Complement the different shapes and forms of plants with counterparts that will enhance the appearance within your garden. When mixing textures and styles, some striking combinations can be achieved. With the beauty of foliage to help you, the pairings in your garden can have a wonderful impact. So, here are some plant combinations for structure and shape in your garden…  

Black and white

Bring bright white to your garden with the white brambles of Rubus cockburnianus (white-stemmed bramble) that provide structure all year round, joined by purple flowers in summer.

  • Flowers in summer
  • Fully hardy
  • Grows up to 4m tall
  • Moist but well-drained or well-drained soil
  • Full sun
  • Exposed or sheltered
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Combine the white stems with the dark tones of Ophiopogon planiscapus (mondo grass) [Black Beard] that has lovely arching, evergreen leaves that grows up to 50cm, making it a wonderful contrast at the base of the white brambles.

  • Evergreen foliage
  • Hardy
  • Grows up to 50cm tall
  • Moist but well-drained soil
  • Full sun or partial shade
  • Exposed or sheltered
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Evergreens and acers

Acers are such an asset to any garden, no matter what size space you have because they can grow well in containers too. Acer palmatum (Japanese maple) ‘Kinshi’ has a fluffy appearance with its deeply lobed foliage. When trying to achieve structure and shape, consider using different shades of the same colour to tie the elements together.

  • Interesting foliage
  • Fully hardy
  • Can grow up to 4m tall
  • Moist but well-drained soil
  • Full sun or partial shade
  • Sheltered
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At the base of this tree, choose a dark and bold evergreen that will emphasise the shapes and shades in the space. Hosta (plantain lily) ‘Royal Standard’ has heart-shaped glossy foliage that will contrast with the feathery appearance of the maple. The foliage is joined by fragrant white flowers in summer.

  • Evergreen foliage
  • Fully hardy
  • Can grow up to 1m tall
  • Moist but well-drained soil
  • Full sun or partial shade
  • Sheltered
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Terrific textures

Combine soft foliage with spikes, or fleshy succulent leaves with hairy ones. The fuzzy foliage of Stachys byzantina (lamb’s ear) has a magical impact in the garden, and is a great addition to a sensory garden, especially if you complement it with another fascinating texture.

  • Evergreen foliage and flowers in summer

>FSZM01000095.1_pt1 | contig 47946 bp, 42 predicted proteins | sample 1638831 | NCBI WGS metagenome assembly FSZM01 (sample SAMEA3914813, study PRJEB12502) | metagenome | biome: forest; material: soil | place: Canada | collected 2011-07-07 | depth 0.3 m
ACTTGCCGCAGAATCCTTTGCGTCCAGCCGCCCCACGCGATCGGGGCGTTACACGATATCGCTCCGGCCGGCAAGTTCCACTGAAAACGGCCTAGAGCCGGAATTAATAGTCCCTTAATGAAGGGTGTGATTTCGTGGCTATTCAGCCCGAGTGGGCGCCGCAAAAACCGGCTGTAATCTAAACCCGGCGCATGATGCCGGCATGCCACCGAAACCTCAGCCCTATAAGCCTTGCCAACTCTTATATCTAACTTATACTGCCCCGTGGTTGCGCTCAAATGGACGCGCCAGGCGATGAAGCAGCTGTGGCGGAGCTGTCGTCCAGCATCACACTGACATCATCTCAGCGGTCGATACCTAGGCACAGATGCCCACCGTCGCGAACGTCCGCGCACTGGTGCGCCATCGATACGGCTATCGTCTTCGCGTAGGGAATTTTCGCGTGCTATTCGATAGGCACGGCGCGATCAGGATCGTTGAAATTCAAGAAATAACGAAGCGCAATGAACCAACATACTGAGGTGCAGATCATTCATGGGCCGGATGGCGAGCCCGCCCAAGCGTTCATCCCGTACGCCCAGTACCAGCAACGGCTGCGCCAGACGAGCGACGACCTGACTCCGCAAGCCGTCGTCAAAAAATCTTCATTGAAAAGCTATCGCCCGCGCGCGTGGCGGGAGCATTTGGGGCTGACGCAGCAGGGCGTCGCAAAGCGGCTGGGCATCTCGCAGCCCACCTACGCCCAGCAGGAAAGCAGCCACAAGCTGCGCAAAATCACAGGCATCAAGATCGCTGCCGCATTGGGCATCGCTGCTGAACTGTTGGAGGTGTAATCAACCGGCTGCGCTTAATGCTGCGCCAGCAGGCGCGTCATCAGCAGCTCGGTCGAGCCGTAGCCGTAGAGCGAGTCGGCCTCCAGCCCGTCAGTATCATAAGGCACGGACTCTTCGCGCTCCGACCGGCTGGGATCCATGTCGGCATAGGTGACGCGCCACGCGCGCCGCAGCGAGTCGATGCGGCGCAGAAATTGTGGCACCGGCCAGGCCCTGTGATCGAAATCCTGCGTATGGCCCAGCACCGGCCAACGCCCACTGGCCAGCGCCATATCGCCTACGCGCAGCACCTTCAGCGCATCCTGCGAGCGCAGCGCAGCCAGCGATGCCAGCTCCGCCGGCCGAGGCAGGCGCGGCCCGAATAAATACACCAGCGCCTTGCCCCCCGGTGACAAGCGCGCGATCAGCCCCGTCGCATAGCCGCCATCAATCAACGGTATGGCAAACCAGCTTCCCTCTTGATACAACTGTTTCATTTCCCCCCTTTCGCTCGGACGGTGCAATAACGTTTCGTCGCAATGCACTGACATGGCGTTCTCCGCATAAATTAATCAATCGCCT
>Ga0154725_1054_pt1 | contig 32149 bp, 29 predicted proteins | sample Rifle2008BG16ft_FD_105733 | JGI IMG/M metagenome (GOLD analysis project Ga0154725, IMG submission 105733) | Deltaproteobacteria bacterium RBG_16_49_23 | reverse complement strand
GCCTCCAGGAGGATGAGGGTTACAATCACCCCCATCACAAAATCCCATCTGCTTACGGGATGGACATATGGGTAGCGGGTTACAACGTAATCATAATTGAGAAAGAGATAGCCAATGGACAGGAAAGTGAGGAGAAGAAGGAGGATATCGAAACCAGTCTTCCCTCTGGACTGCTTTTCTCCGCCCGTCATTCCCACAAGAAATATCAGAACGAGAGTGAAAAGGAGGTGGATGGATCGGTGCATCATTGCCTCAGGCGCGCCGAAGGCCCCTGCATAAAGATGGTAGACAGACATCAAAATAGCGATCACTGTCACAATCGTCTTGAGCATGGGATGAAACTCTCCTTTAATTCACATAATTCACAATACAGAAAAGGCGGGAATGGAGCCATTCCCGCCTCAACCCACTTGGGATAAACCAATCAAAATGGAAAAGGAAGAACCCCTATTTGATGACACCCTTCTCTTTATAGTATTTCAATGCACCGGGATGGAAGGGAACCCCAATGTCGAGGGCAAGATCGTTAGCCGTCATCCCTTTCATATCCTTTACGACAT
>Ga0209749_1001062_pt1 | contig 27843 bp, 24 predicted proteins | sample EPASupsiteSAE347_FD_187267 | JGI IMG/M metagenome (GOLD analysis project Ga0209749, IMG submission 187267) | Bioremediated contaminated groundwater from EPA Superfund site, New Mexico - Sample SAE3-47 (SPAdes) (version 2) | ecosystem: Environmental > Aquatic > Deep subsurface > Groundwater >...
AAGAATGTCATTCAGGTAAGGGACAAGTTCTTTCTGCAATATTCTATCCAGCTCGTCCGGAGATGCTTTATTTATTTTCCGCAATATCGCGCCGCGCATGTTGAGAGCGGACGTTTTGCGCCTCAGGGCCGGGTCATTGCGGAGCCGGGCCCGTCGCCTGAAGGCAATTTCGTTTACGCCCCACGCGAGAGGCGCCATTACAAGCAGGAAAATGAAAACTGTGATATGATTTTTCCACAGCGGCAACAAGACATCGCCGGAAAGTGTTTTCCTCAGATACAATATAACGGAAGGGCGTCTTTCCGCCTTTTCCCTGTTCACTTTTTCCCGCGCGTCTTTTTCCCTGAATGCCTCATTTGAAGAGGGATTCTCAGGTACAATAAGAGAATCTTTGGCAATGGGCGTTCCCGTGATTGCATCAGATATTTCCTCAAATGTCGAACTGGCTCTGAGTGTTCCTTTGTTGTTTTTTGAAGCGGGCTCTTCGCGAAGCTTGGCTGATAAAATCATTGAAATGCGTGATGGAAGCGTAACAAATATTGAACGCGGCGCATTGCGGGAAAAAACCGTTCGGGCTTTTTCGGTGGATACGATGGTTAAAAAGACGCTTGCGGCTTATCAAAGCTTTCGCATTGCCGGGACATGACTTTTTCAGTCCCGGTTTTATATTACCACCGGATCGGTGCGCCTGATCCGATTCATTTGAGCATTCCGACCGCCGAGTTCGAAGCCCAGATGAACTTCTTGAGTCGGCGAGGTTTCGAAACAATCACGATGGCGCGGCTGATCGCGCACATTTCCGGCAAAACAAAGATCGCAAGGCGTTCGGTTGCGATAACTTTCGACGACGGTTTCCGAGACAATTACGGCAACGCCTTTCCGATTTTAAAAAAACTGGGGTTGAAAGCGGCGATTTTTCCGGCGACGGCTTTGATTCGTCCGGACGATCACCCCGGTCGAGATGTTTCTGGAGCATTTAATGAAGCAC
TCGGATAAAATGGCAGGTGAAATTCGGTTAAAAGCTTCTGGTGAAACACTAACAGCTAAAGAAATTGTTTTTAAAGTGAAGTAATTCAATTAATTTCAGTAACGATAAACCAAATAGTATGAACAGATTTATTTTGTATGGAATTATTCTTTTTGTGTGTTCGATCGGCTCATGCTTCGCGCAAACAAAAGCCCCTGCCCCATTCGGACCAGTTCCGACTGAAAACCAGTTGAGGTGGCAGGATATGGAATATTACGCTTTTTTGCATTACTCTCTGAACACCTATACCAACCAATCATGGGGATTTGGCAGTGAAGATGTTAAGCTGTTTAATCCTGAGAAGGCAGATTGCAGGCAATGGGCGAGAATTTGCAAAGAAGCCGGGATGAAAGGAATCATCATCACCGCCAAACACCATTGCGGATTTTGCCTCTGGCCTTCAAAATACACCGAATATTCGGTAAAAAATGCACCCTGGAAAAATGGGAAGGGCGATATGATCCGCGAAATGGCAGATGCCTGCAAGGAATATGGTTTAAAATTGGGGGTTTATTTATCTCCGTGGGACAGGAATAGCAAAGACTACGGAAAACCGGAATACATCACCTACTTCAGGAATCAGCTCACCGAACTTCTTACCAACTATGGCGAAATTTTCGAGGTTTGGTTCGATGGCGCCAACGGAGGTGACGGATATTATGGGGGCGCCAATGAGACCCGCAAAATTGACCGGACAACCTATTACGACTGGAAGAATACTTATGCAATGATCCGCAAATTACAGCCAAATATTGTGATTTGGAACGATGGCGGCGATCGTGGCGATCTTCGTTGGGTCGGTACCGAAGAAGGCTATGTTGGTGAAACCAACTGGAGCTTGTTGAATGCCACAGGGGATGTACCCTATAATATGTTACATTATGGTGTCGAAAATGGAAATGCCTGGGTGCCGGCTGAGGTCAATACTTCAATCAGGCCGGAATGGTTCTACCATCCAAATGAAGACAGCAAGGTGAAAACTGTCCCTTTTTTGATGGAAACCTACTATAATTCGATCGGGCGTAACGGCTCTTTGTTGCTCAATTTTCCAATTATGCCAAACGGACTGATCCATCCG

• Fully hardy
  • Grows up to 50cm tall
  • Well-drained soil
  • Full sun
  • Exposed
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A spiky plant like Echeveria elegans (Mexican snow ball) has similar colouring but a different texture as this has rosettes of succulent leaves. Needing well-drained soil, this plant is tender, but can tolerate low temperatures, so it can still make an impact in your garden.

  • Evergreen foliage
  • Tolerates low temperatures but can’t survive being frozen
  • Grows up to 10cm tall
  • Well-drained soil
  • Full sun
  • Sheltered
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Shape shifting

Another way of creating interesting form in your garden is to combine different shapes of plants. Think about the final form of the plant, is it pyramid-shaped, rounded, or creeping ground cover? Whether you want clear cut shapes from topiary, or want a more informal style, add something different to the mix to pack a punch.

Cupressus sempervirens (Italian cypress) is an elegant evergreen that has a narrow and columnar habit, and can tower up to 12m tall. It’ll add height and shape to the space, having a big impact. Either choose plants with a similar habit to create a collective, or opt for different shapes to emphasise the different elements.

  • Evergreen foliage
  • Hardy
  • Grows up to 12m tall
  • Well-drained soil
  • Full sun
  • Sheltered
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If you want to stick with similar habits, you can introduce different types of plants to create cohesion whilst still introducing new elements. The sunset colours of Eremurus (foxtail lilies) bloom in summer, where their upright growth brings a burst of vibrancy.

  • Flowers in summer
  • Hardy
  • Can grow up to 2.5m tall
  • Well-drained soil
  • Full sun
  • Sheltered or exposed
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Create shape and structure in your garden by combining plants cleverly. Either choose plants with similar growing habits with different textures and colours or opt for different shapes that can be drawn together by their colouring. Let me know your favourite plant combinations in the comments.

Find out more about adding texture to your garden:

Or check out my Pinterest board for more ideas:

Adding texture
Adding texture
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